Int. J. Mol. Sci. 2018, 19(7), 1877; https://doi.org/10.3390/ijms19071877 - 26 Jun 2018
Cited by 8
Abstract
Virus infections induce sensitive antiviral responses within the host cell. The RNA helicase retinoic acid-inducible gene I (RIG-I) is a key sensor of influenza virus RNA that induces the expression of antiviral type I interferons. Recent evidence suggests a complex pattern of RIG-I [...] Read more.
Virus infections induce sensitive antiviral responses within the host cell. The RNA helicase retinoic acid-inducible gene I (RIG-I) is a key sensor of influenza virus RNA that induces the expression of antiviral type I interferons. Recent evidence suggests a complex pattern of RIG-I regulation involving multiple interactions and cellular sites. In an approach employing affinity purification and quantitative mass spectrometry, we identified proteins with increased binding to RIG-I in response to influenza B virus infection. Among them was the RIG-I related RNA helicase DEAD box helicase 6 (DDX6), a known component of cytoplasmic mRNA-ribonucleoprotein (mRNP) granules like P-bodies and stress granules (SGs). RIG-I and DDX6 both localized to the cytosol and were detected in virus-induced SGs. Coimmunoprecipitation assays detected a basal level of complexes harboring RIG-I and DDX6 that increased after infection. Functionally, DDX6 augmented RIG-I mediated induction of interferon (IFN)-β expression. Notably, DDX6 was found to bind viral RNA capable to stimulate RIG-I. These findings imply a novel function for DDX6 as an RNA co-sensor and signaling enhancer for RIG-I. Full article
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Open AccessArticle
Influenza A Virus M2 Protein: Roles from Ingress to Egress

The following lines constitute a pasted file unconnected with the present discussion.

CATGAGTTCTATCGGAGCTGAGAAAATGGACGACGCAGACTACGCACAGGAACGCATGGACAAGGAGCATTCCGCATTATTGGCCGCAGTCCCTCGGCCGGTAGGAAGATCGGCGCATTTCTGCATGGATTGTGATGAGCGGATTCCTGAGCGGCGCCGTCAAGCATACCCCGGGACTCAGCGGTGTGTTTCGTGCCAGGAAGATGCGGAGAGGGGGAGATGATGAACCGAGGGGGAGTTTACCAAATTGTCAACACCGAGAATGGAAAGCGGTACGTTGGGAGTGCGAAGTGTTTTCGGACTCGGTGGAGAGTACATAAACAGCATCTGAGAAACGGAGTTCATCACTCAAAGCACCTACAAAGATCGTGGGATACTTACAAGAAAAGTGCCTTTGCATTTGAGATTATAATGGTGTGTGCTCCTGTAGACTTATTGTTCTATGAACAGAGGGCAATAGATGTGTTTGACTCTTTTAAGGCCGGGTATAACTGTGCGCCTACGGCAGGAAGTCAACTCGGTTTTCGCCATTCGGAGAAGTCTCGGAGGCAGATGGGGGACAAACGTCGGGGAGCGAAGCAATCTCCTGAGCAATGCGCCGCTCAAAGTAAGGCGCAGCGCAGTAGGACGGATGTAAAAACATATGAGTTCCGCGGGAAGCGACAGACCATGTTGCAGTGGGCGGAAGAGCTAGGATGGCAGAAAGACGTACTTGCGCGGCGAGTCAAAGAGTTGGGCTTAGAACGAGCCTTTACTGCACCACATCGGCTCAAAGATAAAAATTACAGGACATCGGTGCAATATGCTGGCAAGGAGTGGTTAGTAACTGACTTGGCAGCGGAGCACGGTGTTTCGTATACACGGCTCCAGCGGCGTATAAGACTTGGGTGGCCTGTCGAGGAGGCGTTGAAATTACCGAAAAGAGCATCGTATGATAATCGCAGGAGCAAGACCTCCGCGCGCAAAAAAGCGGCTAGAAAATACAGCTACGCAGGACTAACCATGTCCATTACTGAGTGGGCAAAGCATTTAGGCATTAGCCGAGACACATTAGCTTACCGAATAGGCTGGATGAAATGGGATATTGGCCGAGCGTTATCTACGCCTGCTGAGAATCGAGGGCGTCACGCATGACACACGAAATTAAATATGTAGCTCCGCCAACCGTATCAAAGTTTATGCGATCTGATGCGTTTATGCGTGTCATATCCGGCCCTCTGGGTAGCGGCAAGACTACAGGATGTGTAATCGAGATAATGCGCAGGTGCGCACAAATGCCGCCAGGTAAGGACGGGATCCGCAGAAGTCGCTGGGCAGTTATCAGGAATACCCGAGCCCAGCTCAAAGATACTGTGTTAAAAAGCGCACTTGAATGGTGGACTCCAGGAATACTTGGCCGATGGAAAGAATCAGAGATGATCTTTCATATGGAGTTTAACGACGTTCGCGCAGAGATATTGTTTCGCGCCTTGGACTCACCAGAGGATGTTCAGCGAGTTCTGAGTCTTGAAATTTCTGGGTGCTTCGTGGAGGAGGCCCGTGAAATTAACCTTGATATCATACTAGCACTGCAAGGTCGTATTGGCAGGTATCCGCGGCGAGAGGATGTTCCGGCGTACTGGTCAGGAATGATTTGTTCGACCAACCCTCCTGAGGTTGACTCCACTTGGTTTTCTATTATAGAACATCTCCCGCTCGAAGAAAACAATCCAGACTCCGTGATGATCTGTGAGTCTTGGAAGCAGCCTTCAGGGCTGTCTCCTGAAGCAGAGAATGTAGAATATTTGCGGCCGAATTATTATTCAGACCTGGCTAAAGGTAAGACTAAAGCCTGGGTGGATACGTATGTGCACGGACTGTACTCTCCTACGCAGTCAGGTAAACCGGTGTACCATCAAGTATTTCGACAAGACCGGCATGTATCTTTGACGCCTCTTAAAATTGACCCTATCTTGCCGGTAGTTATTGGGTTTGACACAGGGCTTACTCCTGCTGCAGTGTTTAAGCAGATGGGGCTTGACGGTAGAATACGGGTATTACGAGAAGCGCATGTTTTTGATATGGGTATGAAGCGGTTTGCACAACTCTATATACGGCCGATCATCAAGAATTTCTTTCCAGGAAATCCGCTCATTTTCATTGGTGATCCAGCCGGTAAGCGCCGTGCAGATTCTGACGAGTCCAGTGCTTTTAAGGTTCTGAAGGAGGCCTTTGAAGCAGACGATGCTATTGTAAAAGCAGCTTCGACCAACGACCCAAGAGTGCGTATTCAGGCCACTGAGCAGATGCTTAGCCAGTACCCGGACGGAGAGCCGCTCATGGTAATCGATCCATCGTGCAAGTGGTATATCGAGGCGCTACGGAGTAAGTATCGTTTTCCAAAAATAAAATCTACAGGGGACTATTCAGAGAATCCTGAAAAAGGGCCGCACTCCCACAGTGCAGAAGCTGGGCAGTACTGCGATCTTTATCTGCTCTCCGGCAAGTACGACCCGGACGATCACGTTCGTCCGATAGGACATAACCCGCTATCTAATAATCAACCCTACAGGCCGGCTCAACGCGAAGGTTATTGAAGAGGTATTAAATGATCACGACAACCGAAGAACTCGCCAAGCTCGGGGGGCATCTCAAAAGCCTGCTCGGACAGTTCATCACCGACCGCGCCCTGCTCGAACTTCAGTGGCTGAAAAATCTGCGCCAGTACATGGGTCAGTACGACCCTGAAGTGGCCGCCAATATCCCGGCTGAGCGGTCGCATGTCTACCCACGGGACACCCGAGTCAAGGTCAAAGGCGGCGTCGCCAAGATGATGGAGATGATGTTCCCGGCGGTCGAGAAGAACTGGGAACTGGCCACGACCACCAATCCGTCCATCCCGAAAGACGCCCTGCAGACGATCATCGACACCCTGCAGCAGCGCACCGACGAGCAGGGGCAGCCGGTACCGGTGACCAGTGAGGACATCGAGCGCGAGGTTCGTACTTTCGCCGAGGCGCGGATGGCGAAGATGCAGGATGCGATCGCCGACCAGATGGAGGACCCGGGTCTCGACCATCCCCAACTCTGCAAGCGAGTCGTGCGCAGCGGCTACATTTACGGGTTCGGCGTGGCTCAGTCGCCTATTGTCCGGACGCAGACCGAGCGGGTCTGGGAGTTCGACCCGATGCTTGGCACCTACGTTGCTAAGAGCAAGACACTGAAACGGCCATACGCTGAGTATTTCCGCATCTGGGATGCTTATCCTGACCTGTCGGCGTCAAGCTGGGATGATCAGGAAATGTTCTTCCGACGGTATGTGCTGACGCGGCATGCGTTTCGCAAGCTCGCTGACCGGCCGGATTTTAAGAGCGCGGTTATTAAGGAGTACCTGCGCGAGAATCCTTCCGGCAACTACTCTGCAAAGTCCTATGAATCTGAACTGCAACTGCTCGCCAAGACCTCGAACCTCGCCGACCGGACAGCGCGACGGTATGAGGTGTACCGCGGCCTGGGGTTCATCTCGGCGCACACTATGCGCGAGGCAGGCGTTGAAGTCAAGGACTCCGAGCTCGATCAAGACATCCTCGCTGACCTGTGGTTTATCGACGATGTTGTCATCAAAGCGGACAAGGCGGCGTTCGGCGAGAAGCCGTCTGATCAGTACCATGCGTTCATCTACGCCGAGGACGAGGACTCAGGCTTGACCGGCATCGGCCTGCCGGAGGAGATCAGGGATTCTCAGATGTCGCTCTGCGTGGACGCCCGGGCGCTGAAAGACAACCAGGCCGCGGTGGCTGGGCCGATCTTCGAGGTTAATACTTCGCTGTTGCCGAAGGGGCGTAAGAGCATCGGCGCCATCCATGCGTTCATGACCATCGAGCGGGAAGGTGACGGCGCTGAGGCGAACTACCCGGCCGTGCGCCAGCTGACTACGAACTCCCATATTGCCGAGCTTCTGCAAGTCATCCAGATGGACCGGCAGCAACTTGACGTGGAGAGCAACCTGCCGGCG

Int. J. Mol. Sci. 2017, 18(12), 2649; https://doi.org/10.3390/ijms18122649 - 07 Dec 2017
Cited by 13
Abstract
Influenza A virus (IAV) matrix protein 2 (M2) is among the smallest bona fide, hence extensively studied, ion channel proteins. The M2 ion channel activity is not only essential for virus replication, but also involved in modulation of cellular homeostasis in a [...] Read more.
Influenza A virus (IAV) matrix protein 2 (M2) is among the smallest bona fide, hence extensively studied, ion channel proteins. The M2 ion channel activity is not only essential for virus replication, but also involved in modulation of cellular homeostasis in a variety of ways. It is also the target for ion channel inhibitors, i.e., anti-influenza drugs. Thus far, several studies have been conducted to elucidate its biophysical characteristics, structure-function relationships of the ion channel, and the M2-host interactome. In this review, we discuss M2 protein synthesis and assembly into an ion channel, its roles in IAV replication, and the pathophysiological impact on the host cell. Full article
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Open AccessArticle
Inter-Species Host Gene Expression Differences in Response to Human and Avian Influenza A Virus Strains
Int. J. Mol. Sci. 2017, 18(11), 2295; https://doi.org/10.3390/ijms18112295 - 01 Nov 2017
Cited by 2
Abstract
Low pathogenic avian influenza (LPAI) viruses are a source of sporadic human infections and could also contribute to future pandemic outbreaks but little is known about inter-species differences in the host responses to these viruses. Here, we studied host gene expression signatures of [...] Read more.